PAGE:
katherinek15's Personal Name List

Gender: Feminine
Usage: English
Pronounced: AYD-ree-ə
Short form of ADRIANA.
Gender: Feminine
Usage: English, German, Dutch, Swedish, Norwegian, Danish, Icelandic, Ancient Greek (Latinized)
Other Scripts: ‘Αγνη(Ancient Greek)
Pronounced: AG-nis(English) AK-nəs(German) AHKH-nehs(Dutch) ANG-nehs(Swedish)
Latinized form of the Greek name ‘Αγνη (Hagne), derived from Greek ‘αγνος (hagnos) meaning "chaste". Saint Agnes was a virgin martyred during the persecutions of the Roman emperor Diocletian. The name became associated with Latin agnus "lamb", resulting in the saint's frequent depiction with a lamb by her side. Due to her renown, the name became common in Christian Europe.

As an English name it was highly popular from the Middle Ages until the 17th century. It was revived in the 19th century and was common into the 20th, but it fell into decline after the 1930s. It last appeared on the American top 1000 rankings in 1972.

Gender: Feminine
Usage: English
Pronounced: al-ig-ZAN-dree-ə
Feminine form of ALEXANDER. Alexander the Great founded several cities by this name (or renamed them) as he extended his empire eastward. The most notable of these is Alexandria in Egypt, founded by Alexander in 331 BC.
Gender: Feminine
Usage: French
French diminutive of ALEXANDRA. This was the name of a Danish queen, the wife of King Christian X.
Gender: Feminine
Usage: Polish
Pronounced: a-LYEE-tsya
Polish form of ALICE.
Gender: Feminine
Usage: French
Pronounced: A-MAHN-DEEN
French diminutive of AMANDA.
Gender: Feminine
Usage: Greek, Russian, Ukrainian, Belarusian, English, Spanish, Italian, Georgian, Ancient Greek
Other Scripts: Αναστασια(Greek) Анастасия(Russian) Анастасія(Ukrainian, Belarusian) ანასტასია(Georgian)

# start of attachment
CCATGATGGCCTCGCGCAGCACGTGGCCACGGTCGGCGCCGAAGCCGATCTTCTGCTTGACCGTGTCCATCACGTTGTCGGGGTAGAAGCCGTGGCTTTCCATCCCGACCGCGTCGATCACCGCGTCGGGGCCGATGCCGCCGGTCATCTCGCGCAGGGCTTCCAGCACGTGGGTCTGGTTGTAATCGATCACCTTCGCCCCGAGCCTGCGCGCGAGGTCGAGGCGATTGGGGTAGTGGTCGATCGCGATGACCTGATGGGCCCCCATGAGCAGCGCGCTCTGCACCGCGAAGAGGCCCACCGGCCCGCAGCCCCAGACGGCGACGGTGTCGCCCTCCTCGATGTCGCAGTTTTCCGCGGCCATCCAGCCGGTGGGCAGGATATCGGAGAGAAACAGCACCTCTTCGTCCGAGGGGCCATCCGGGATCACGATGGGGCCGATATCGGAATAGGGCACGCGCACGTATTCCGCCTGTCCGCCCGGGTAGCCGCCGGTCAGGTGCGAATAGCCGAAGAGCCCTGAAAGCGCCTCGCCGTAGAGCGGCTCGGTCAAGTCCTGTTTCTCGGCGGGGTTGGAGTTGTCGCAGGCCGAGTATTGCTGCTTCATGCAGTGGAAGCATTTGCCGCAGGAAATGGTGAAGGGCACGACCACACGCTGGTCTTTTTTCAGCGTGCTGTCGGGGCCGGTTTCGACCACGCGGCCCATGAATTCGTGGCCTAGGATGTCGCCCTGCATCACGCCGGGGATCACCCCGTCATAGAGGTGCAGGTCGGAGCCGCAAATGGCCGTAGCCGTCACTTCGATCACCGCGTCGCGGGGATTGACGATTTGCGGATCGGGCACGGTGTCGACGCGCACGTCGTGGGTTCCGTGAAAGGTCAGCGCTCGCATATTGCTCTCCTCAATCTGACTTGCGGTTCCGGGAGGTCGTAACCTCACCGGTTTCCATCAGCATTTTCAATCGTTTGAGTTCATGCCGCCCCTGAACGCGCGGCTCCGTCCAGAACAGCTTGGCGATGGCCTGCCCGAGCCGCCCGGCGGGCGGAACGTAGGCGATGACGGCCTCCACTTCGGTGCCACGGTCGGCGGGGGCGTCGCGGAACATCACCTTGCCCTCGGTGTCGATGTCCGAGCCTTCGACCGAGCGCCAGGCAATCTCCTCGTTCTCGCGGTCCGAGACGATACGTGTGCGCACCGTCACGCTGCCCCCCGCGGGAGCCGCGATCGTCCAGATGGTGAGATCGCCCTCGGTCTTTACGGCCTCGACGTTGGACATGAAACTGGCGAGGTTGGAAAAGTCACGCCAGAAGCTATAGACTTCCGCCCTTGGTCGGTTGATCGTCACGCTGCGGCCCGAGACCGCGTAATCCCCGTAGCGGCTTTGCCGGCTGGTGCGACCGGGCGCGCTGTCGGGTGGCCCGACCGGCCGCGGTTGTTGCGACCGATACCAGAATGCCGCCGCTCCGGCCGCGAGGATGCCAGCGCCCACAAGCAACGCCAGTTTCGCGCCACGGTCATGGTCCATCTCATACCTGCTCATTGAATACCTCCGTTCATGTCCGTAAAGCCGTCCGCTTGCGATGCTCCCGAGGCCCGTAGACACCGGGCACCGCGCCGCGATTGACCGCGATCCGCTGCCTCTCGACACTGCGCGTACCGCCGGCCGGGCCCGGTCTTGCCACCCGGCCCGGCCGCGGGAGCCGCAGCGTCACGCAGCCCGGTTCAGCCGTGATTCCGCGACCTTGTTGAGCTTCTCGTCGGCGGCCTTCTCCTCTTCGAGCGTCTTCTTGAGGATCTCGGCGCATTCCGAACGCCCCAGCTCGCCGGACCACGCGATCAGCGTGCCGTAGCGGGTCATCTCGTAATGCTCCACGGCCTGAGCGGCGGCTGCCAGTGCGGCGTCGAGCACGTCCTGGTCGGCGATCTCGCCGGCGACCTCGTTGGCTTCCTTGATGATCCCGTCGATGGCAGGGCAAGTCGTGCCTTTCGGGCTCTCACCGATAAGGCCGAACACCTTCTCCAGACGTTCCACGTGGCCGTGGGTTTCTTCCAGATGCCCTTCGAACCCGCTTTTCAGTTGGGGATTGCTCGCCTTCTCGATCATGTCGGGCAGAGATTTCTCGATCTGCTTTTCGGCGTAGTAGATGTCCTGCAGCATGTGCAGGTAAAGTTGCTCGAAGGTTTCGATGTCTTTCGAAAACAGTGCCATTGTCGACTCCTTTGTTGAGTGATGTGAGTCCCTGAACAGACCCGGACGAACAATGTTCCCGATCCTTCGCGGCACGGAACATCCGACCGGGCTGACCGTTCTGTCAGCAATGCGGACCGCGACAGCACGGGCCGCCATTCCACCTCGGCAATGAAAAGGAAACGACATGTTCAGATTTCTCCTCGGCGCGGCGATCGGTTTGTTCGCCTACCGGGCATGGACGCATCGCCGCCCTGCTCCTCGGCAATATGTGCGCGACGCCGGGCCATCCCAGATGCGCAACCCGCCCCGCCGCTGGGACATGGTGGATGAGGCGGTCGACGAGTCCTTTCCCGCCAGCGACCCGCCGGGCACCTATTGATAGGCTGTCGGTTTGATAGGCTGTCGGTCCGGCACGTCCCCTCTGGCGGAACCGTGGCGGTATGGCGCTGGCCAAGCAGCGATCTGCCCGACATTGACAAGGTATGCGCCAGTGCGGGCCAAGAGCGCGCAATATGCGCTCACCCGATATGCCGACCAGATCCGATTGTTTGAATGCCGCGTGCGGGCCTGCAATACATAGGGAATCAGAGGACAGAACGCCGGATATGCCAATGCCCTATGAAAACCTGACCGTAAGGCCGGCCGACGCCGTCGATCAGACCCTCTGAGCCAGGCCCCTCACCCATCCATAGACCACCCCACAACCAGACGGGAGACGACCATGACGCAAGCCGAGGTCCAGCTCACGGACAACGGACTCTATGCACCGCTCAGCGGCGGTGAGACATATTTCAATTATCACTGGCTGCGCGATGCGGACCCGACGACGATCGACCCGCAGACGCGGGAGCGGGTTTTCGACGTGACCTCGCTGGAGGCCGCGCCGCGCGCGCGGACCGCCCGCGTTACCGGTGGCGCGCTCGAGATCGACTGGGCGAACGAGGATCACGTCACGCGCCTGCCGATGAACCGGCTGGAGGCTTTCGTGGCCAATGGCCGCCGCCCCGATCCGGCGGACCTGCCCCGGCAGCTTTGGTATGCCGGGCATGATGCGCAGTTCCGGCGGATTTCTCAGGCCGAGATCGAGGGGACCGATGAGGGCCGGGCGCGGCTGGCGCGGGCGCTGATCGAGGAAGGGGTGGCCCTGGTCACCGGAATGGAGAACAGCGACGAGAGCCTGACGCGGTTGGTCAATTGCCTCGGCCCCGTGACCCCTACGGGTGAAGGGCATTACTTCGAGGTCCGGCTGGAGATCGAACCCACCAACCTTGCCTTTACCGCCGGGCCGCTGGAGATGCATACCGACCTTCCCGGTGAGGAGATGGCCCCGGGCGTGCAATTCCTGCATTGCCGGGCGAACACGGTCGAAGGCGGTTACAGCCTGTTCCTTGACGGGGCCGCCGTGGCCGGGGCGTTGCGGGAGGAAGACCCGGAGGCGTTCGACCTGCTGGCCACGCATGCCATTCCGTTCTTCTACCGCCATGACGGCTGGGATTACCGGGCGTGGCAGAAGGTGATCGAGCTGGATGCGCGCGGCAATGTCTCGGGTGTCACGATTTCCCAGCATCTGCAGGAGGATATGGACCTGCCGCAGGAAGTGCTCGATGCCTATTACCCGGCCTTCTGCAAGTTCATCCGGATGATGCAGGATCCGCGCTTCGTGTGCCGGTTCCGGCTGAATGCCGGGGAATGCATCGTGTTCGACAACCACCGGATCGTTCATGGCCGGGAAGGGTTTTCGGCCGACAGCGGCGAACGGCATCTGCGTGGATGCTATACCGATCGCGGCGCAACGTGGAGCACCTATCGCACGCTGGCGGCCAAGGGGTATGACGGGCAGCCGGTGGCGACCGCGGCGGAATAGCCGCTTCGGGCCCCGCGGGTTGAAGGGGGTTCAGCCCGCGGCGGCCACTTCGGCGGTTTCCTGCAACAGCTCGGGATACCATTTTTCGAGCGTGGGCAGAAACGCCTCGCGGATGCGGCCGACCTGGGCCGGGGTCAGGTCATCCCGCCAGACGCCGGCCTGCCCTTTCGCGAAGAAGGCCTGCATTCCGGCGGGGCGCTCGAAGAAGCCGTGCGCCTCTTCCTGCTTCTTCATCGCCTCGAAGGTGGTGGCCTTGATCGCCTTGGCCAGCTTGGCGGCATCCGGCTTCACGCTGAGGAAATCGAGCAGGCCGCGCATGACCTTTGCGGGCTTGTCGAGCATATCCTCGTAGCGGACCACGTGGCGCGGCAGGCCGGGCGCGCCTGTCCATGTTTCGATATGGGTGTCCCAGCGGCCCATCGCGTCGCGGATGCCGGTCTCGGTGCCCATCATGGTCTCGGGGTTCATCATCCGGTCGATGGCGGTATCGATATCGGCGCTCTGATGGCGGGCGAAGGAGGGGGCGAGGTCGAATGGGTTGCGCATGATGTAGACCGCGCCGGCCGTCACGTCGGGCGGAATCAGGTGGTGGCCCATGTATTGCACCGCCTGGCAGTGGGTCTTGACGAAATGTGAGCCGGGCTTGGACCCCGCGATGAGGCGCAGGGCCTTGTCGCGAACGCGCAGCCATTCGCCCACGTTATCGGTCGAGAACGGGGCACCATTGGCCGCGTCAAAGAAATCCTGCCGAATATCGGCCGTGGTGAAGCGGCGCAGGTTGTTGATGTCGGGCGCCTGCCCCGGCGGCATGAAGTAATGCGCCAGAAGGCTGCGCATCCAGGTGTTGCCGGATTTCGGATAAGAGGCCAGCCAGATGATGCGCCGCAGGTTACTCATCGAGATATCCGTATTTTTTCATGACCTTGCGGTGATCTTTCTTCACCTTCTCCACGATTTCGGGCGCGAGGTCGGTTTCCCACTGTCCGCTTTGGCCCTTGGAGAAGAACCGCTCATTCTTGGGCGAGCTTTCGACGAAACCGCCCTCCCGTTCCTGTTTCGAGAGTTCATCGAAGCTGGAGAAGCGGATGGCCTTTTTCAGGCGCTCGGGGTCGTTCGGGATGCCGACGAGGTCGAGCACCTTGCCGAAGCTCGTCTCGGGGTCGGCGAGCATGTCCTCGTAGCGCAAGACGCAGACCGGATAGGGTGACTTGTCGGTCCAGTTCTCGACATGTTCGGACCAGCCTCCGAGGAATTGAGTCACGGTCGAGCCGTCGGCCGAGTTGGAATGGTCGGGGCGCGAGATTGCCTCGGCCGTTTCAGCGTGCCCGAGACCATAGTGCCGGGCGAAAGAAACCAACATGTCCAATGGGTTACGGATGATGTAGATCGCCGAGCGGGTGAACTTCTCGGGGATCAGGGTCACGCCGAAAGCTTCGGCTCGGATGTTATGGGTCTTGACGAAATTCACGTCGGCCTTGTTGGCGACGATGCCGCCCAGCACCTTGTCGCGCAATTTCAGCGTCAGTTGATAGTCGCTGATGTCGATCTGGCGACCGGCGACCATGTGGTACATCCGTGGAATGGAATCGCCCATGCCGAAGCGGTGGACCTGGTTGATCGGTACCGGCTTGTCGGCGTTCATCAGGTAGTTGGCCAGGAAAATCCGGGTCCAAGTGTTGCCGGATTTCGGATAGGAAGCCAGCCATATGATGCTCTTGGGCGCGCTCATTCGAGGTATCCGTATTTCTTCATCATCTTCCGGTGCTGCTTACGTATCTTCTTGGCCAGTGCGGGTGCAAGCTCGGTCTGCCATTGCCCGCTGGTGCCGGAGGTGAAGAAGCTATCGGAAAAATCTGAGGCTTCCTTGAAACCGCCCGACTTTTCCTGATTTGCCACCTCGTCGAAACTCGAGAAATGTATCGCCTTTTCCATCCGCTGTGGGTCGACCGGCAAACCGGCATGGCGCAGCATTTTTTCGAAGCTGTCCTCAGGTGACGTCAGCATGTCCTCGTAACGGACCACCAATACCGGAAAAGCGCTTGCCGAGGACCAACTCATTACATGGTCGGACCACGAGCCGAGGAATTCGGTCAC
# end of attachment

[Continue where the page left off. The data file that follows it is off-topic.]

Pronounced: a-na-sta-SEE-a(Greek) u-nu-stu-SYEE-yə(Russian) an-ə-STAY-zhə(English) a-nas-TA-sya(Spanish) a-na-STA-zya(Italian) A-NA-STA-SEE-A(Classical Greek)
Feminine form of ANASTASIUS. This was the name of a 4th-century Dalmatian saint who was martyred during the persecutions of the Roman emperor Diocletian. Due to her, the name has been common in Eastern Orthodox Christianity (in various spellings). As an English name it has been in use since the Middle Ages. A famous bearer was the youngest daughter of the last Russian tsar Nicholas II, who was rumoured to have escaped the execution of her family in 1918.
Gender: Feminine
Usage: Polish
Pronounced: a-na-STA-zya
Polish form of ANASTASIA.
Gender: Feminine
Usage: Polish
Pronounced: a-NYEH-la
Polish form of ANGELA.
Gender: Feminine
Usage: Polish
Pronounced: a-NYEHL-ka
Diminutive of ANIELA.
Gender: Feminine
Usage: Dutch, French
Pronounced: a-NOOK(Dutch)
Dutch and French diminutive of ANNA.
Gender: Feminine
Usage: French
Pronounced: A-PAW-LEEN
French form of APOLLONIA.
Gender: Feminine
Usage: Ancient Greek, Italian
Other Scripts: Απολλωνια(Ancient Greek)
Feminine form of APOLLONIOS. This was the name of a 3rd-century saint and martyr from Alexandria.
Gender: Feminine
Usage: Ancient Greek
Other Scripts: Αρτεμισια(Ancient Greek)
Feminine form of ARTEMISIOS. This was the name of the 4th-century BC builder of the Mausoleum, one of the Seven Wonders of the Ancient World. She built it in memory of her husband, the Carian prince Mausolus.
Gender: Feminine
Usage: Lithuanian
Means "storm" in Lithuanian.
Gender: Feminine
Usage: Hebrew
Other Scripts: אֲבִיבָה(Hebrew)
Pronounced: ah-VEE-vah
Feminine variant of AVIV.
AYA (1)
Gender: Feminine
Usage: Japanese
Other Scripts: 彩, 綾, etc.(Japanese Kanji)
Pronounced: A-YA
From Japanese (aya) meaning "colour", (aya) meaning "design", or other kanji characters with the same pronunciation.
Gender: Feminine
Usage: Irish, Irish Mythology
Variant of BRIGHID.
Gender: Feminine
Usage: Icelandic, Ancient Scandinavian
Pronounced: PRIN-ya(Icelandic)
Means "armour" in Old Norse.
Gender: Feminine
Usage: English
Pronounced: KAL-ə
From the name of a type of lily, of Latin origin. Use of the name may also be inspired by Greek καλλος (kallos) meaning "beauty".
Gender: Feminine
Usage: Dutch, Swedish
Pronounced: kah-tah-REE-nah(Dutch)
Dutch and Swedish form of KATHERINE.